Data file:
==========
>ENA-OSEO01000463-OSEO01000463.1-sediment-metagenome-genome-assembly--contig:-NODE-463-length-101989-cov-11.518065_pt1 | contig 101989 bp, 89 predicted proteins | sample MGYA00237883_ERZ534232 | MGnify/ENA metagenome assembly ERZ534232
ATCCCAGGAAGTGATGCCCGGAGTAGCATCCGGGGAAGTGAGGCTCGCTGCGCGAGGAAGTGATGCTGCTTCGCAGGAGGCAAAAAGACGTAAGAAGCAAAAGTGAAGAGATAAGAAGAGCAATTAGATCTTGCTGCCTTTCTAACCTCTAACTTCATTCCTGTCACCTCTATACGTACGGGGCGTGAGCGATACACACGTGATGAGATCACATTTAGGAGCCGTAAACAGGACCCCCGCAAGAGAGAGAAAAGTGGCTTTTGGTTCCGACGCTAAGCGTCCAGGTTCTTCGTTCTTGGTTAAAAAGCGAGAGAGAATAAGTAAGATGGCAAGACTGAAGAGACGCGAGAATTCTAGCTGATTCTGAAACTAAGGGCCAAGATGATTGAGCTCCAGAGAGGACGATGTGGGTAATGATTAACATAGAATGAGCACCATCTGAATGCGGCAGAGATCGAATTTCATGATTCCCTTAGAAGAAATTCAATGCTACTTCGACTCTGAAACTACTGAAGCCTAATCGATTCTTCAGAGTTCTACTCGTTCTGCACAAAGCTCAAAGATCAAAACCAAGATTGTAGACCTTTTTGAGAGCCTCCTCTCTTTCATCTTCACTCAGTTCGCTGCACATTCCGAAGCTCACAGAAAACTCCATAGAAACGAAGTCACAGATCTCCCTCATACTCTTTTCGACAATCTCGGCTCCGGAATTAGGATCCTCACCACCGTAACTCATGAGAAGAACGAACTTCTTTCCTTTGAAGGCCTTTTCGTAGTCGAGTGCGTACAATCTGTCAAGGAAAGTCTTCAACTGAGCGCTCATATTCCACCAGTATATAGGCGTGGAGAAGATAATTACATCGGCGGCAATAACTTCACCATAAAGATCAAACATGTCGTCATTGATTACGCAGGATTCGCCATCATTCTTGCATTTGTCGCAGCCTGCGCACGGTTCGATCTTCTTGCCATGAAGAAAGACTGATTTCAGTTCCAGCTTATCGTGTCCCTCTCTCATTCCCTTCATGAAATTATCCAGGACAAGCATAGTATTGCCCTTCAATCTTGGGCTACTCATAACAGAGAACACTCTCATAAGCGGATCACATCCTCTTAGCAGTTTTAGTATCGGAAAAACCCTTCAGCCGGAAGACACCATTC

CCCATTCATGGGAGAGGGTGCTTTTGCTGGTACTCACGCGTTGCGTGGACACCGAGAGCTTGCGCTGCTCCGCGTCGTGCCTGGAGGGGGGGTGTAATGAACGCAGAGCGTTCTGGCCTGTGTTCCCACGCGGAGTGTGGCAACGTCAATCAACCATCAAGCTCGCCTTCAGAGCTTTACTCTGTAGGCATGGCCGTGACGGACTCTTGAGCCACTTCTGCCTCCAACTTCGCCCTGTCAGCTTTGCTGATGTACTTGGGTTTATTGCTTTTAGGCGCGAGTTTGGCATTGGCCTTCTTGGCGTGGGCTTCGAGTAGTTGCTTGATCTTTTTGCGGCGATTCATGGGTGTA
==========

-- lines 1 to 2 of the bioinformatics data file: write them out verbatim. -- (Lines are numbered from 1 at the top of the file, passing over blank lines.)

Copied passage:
>ENA-OSEO01000463-OSEO01000463.1-sediment-metagenome-genome-assembly--contig:-NODE-463-length-101989-cov-11.518065_pt1 | contig 101989 bp, 89 predicted proteins | sample MGYA00237883_ERZ534232 | MGnify/ENA metagenome assembly ERZ534232
ATCCCAGGAAGTGATGCCCGGAGTAGCATCCGGGGAAGTGAGGCTCGCTGCGCGAGGAAGTGATGCTGCTTCGCAGGAGGCAAAAAGACGTAAGAAGCAAAAGTGAAGAGATAAGAAGAGCAATTAGATCTTGCTGCCTTTCTAACCTCTAACTTCATTCCTGTCACCTCTATACGTACGGGGCGTGAGCGATACACACGTGATGAGATCACATTTAGGAGCCGTAAACAGGACCCCCGCAAGAGAGAGAAAAGTGGCTTTTGGTTCCGACGCTAAGCGTCCAGGTTCTTCGTTCTTGGTTAAAAAGCGAGAGAGAATAAGTAAGATGGCAAGACTGAAGAGACGCGAGAATTCTAGCTGATTCTGAAACTAAGGGCCAAGATGATTGAGCTCCAGAGAGGACGATGTGGGTAATGATTAACATAGAATGAGCACCATCTGAATGCGGCAGAGATCGAATTTCATGATTCCCTTAGAAGAAATTCAATGCTACTTCGACTCTGAAACTACTGAAGCCTAATCGATTCTTCAGAGTTCTACTCGTTCTGCACAAAGCTCAAAGATCAAAACCAAGATTGTAGACCTTTTTGAGAGCCTCCTCTCTTTCATCTTCACTCAGTTCGCTGCACATTCCGAAGCTCACAGAAAACTCCATAGAAACGAAGTCACAGATCTCCCTCATACTCTTTTCGACAATCTCGGCTCCGGAATTAGGATCCTCACCACCGTAACTCATGAGAAGAACGAACTTCTTTCCTTTGAAGGCCTTTTCGTAGTCGAGTGCGTACAATCTGTCAAGGAAAGTCTTCAACTGAGCGCTCATATTCCACCAGTATATAGGCGTGGAGAAGATAATTACATCGGCGGCAATAACTTCACCATAAAGATCAAACATGTCGTCATTGATTACGCAGGATTCGCCATCATTCTTGCATTTGTCGCAGCCTGCGCACGGTTCGATCTTCTTGCCATGAAGAAAGACTGATTTCAGTTCCAGCTTATCGTGTCCCTCTCTCATTCCCTTCATGAAATTATCCAGGACAAGCATAGTATTGCCCTTCAATCTTGGGCTACTCATAACAGAGAACACTCTCATAAGCGGATCACATCCTCTTAGCAGTTTTAGTATCGGAAAAACCCTTCAGCCGGAAGACACCATTC